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NEWS | Sept. 28, 2018

For a job well done: the story behind commander’s coins

By Airman 1st Class Helena Owens Joint Base Charleston Public Affairs

Many military members can remember a time when they got coined, whether it was the first coin they ever received or a coin they were awarded from a special moment. Yet, few know how commander’s coins – once known as challenge coins – came from. However, there are many theories regarding the origin and purpose of this long-held military tradition.

“I only became aware of them in the late 1980s and I had been in the Air Force since 1974,” said Barry Spink, Air Force Historical Research Agency archivist. “Only the commander of a unit had them to dispense. However, I do believe it was a U.S. Army tradition dating back to the Vietnam War. The first time I ever saw one was when a general gave one to the colonel who commanded my unit in the mid-1980s.”

One theory, according to an August 1994 issue of Soldiers Magazine, is that a wealthy lieutenant ordered medallions with his squadron emblem on it for every member of his squadron during World War I. The lieutenant carried his medallion in a small leather pouch around his neck. Shortly after he was captured by a German patrol, he managed to escape captivity to a French outpost. The French didn’t recognize his American accent, thought he was a saboteur and were ready to execute him. Just in time, he remembered his leather pouch containing the medallion around his neck and showed it to his French captors. They recognized the squadron insignia on the medallion and confirmed his identity. It then became mandatory for all members of that unit to keep their medallions or coins on them at all times.

Today, the tradition carries on as a way for commanders to recognize service members, boost unit morale and give a sense of belonging.

“I received my first coin back in 1995,” said Senior Master Sgt. Adam Carr, 628th Comptroller Squadron wing staff agencies superintendent. “I was working as a C-130 crew chief and we had just got done prepping the aircraft for a mission. Our flight chief came out and said that the commander wanted me to have this coin. I think it was way better than a pat on the back. It was a great recognition tool.”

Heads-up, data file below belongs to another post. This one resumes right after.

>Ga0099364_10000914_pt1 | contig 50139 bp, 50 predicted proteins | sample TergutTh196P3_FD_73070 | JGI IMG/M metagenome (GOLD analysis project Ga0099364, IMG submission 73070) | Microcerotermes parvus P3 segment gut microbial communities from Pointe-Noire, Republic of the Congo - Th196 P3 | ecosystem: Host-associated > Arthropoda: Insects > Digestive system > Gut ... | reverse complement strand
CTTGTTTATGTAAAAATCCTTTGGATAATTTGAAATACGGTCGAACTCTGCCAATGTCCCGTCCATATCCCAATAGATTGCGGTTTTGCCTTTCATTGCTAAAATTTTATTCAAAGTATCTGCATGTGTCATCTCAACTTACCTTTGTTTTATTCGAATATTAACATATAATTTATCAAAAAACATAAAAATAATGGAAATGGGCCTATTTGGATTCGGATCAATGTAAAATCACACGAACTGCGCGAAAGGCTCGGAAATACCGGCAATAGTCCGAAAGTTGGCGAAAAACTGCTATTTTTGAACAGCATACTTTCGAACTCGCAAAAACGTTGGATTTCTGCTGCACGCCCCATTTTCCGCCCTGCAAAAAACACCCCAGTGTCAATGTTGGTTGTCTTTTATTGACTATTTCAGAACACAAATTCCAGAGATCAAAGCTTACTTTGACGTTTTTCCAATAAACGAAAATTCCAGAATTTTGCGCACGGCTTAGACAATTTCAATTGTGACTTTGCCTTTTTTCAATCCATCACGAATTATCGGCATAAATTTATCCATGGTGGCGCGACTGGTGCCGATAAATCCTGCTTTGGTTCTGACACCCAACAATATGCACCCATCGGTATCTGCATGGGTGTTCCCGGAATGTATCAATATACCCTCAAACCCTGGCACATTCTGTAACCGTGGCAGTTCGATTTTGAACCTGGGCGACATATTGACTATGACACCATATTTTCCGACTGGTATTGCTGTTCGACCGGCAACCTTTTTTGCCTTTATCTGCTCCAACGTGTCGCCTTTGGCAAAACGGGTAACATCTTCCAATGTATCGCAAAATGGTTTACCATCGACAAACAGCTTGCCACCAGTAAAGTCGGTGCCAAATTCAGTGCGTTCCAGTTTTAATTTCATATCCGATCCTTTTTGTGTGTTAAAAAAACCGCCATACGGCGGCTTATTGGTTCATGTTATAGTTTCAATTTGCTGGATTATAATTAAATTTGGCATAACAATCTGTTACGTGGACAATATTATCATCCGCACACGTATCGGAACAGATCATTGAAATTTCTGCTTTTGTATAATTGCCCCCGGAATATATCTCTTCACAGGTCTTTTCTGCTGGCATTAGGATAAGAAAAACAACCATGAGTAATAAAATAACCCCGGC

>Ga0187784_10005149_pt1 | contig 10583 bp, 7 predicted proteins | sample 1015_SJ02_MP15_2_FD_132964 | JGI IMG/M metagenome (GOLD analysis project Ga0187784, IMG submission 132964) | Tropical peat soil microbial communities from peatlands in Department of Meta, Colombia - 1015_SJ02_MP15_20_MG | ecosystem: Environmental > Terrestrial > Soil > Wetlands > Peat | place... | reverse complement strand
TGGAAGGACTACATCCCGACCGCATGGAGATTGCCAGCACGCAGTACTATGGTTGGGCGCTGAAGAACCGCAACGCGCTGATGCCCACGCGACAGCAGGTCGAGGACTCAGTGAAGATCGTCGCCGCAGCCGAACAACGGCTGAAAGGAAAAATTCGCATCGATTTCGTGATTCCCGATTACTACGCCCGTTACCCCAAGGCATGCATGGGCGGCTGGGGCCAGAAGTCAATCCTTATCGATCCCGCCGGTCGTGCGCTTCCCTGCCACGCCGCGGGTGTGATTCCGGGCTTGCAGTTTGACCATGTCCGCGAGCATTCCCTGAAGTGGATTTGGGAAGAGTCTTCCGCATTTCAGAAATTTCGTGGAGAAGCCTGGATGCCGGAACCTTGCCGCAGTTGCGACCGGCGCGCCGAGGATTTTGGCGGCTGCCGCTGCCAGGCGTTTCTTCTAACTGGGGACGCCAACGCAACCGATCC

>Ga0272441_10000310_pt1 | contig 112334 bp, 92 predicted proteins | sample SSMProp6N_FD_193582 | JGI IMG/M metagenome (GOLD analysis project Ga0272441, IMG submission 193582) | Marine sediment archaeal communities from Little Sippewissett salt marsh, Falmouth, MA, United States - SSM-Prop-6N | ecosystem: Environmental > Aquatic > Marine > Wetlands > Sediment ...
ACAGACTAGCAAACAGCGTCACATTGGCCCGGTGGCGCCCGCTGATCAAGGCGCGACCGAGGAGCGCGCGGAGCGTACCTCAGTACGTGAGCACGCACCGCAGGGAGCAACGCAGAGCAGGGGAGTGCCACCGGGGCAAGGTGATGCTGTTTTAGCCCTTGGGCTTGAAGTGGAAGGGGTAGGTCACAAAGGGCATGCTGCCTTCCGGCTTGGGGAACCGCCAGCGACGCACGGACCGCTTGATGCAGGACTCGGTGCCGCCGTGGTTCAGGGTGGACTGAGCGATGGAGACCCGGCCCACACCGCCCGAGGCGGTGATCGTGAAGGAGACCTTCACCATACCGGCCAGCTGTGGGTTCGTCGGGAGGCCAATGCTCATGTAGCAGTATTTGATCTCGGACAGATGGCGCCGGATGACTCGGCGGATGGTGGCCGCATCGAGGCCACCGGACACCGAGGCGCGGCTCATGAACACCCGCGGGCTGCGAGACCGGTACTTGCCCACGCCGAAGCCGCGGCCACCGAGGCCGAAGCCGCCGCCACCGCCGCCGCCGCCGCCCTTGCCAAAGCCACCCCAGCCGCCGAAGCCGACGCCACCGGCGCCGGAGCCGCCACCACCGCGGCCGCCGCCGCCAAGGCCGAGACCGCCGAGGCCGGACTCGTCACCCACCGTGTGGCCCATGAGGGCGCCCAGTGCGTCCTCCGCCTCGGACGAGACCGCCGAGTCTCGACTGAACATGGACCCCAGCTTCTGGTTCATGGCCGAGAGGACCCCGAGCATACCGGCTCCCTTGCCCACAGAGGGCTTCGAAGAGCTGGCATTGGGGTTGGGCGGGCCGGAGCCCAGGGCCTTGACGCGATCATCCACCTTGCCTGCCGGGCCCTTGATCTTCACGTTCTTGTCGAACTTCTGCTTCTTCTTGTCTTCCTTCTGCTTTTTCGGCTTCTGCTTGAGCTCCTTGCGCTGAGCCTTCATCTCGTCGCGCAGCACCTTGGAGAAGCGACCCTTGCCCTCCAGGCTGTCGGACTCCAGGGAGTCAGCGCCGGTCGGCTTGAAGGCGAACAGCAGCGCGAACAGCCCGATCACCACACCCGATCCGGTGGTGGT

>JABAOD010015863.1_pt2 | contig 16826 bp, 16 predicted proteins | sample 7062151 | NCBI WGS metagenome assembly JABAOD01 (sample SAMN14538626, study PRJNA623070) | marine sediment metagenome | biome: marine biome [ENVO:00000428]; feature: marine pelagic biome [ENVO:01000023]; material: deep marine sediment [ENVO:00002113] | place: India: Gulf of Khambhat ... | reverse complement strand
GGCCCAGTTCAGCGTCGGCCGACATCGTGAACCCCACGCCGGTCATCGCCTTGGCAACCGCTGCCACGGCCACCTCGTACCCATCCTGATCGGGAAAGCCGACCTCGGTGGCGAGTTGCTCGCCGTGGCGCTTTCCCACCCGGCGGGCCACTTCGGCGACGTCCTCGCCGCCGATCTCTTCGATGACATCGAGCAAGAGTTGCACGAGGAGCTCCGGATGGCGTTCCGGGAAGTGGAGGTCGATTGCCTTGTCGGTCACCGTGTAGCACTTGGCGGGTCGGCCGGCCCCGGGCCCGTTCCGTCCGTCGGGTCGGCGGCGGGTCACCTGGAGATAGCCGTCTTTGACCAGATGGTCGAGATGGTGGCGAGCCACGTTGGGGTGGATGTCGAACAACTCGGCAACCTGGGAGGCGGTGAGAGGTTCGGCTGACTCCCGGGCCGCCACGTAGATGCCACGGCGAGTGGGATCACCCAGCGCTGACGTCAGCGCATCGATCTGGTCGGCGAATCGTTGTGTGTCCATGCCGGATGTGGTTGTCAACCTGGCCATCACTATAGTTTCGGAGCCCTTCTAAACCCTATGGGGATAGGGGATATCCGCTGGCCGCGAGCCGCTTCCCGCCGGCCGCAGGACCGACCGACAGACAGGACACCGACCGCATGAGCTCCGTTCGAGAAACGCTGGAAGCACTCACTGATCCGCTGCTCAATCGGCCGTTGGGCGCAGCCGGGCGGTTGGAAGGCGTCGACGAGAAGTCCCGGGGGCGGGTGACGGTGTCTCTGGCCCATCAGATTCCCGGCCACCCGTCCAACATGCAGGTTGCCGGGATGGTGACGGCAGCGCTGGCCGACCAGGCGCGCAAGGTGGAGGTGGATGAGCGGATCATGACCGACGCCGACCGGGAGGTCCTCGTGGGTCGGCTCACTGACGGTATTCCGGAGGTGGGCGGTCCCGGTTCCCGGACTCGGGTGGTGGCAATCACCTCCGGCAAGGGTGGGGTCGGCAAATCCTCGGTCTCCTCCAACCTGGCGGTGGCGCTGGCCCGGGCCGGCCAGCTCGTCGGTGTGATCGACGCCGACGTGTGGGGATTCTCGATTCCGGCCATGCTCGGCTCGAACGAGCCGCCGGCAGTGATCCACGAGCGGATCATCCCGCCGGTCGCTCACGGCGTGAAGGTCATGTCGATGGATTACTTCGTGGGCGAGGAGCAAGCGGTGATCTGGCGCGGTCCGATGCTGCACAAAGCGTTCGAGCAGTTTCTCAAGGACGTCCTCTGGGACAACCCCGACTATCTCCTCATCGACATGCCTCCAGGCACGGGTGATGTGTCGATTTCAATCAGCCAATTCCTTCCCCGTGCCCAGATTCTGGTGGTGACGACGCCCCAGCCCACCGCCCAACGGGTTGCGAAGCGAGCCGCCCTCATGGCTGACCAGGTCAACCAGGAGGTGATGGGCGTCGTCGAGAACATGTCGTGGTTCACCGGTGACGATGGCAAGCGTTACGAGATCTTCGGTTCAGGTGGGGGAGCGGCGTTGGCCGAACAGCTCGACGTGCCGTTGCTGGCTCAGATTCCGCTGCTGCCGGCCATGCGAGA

Carr has a collection of coins ranging in all different sizes, shapes and colors. Every coin has a special meaning to him, whether it is to remember a specific mission or to honor a personal milestone.

“One coin in my collection is my absolute favorite,” said Carr. “We were doing a mission from Lakenheath, England, down to Burmese, Italy, and they had gunships there; to see the capabilities of this machine was amazing. Therefore, my gunship coin is easily my favorite.”

Honoring someone with a commander’s coin is a way for senior leadership to show their appreciation for a phenomenal job on the spot. It is more than just a thank you or a pat on the back – it is something tangible to remember the moment by.

“When I think about coining someone, I look for those who go above and beyond normal expectations,” said Lt. Col. William Parker, 628th Force Support Squadron commander. “Did they demonstrate any of our core values in an exceptional way? Did they serve in a selfless way? Was it something above the norm?”

Some commanders are able to recognize a moment of excellence right as it happens by carrying a coin with them during special events while others are able to hear of that moment later and can go recognize that person after the fact.

“I try to carry a coin on me at all times,” said Parker. “I want to be prepared in case there is a moment that I can’t let pass. I think that immediate recognition is important and encourages others to shine in front of their peers.”

Whether you become a collector or not, any commander’s coin you receive will have an important moment attached to it. It is a sign of gratitude for a job well done and part of a long and thoughtful military tradition.